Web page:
Myc. Writ. 1: 203. 1904.
Common Name: Sculpted puffball
Synonym: Lycoperdon sculptum Harkness
Fruiting body up to 14.0 cm tall, turbinate to pyriform in age, generally taller than wide, usually with a well-defined sterile base, the latter not rooted but attached to the substrate via white rhizomorphs; exoperidium white to cream, thick, upper portion of sporocarp covered with large pyramidal warts with tapered, often recurved tips; surface of warts horizontally-lined, appearing terraced; at maturity the warts breaking free at their bases, resulting in an irregular apical opening; endoperidium, membranous, thin, cream to pale-tan, falling away with the exoperidium, occasionally persistent, if so, then opening like the exoperidium; gleba at first whitish, then yellowish-olive, finally dingy yellowish-brown to olive-brown, powdery, but with some texture; subgleba occupying up to one-half of the fruiting body, whitish in youth, cellular, becoming brown to sometimes purplish-brown in age.
Spores 3.5-5.0 µm, globose to subglobose, moderately thick-walled, inconspicuously echinulate with a central oil droplet, some with a nub-like, >1.0 µm pedicel; capillitial pits common, round to slightly elongated.
Solitary or in small groups on soil and duff in conifer woods at higher elevations of the Sierra Nevada mountains; fruiting from late spring to early summer, dried specimens sometimes persisting into the fall; fairly common in most years.
Edible when young and the gleba still white, but see Comments.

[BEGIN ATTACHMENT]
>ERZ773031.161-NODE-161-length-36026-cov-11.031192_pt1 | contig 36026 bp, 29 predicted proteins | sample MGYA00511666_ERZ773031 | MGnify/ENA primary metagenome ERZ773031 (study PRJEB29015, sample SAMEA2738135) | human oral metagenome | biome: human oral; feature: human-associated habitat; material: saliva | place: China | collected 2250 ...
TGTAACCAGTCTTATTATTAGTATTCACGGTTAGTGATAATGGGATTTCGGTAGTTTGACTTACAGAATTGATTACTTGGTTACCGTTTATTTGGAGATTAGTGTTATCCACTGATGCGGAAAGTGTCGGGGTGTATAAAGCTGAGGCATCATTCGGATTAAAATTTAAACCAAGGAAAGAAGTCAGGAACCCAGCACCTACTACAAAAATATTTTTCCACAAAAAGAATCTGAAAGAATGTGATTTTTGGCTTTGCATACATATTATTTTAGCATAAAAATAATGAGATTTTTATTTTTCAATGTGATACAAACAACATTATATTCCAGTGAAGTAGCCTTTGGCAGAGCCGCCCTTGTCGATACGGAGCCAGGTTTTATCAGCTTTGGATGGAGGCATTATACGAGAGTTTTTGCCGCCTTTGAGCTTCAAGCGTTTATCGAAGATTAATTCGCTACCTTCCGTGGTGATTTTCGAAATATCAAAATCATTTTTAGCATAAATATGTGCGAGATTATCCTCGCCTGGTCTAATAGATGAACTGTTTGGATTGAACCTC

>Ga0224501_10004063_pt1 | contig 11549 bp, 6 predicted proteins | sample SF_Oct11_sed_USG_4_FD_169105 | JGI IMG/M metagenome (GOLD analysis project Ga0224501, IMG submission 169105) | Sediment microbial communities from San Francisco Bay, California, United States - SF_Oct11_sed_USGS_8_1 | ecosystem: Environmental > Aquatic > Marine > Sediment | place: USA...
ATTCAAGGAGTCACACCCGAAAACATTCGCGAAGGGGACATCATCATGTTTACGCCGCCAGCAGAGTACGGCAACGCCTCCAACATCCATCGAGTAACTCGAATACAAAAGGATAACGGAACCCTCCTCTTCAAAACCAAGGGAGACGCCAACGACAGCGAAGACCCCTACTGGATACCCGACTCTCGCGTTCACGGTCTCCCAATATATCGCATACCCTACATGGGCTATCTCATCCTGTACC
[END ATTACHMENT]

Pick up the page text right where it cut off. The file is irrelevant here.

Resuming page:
A striking and beautiful puffball, Calvatia sculpta is named for the large, recurved pyramidal warts that decorate its surface. In older specimens, the distinctive hooked warts may flatten leading to confusion with Calbovista subsculpta. The latter can be differentiated by a more rounded shape, a root-like extension into the soil, and warts that have a matted-tomentose surface, not terraced as in Calvatia sculpta. Both species occur at mid to higher elevations of the Sierras and Coast Range in the spring with Calbovista subsculpta being the more common. As noted by Arora (1986), Calvatia sculpta bears a superficial resemblance to Amanita magniverrucata, a possibly toxic, white Amanita with large pyramidal cap warts that occurs along the coast. These unrelated fungi fruit at different times of year at very different elevations, thus the risk of misidentification is low. Still inexperienced collectors considering Calvatia sculpta for the table, especially in the Coast Range, should section young specimens longitudinally to rule out the possibility of an embryonic Amanita.
Desjardin, D.E., Wood, M.G. & Stevens, F.A. (2015). California Mushrooms: The Comprehensive Identification Guide. Timber Press: Portland, OR. 560 p.
Harkness, H.W. (1885). Fungi of the Pacific Coast. Bulletin of the California Academy of Sciences 1(3): 159-176. (Protologue)
Jarvis, S.S. (2014). The Lycoperdaceae of California. Masters thesis. San Francisco State University: San Francisco, CA. 336 p.
Zeller, S.M. & Smith, A.H. (1964). The genus Calvatia in North America. Lloydia 27: 148-180.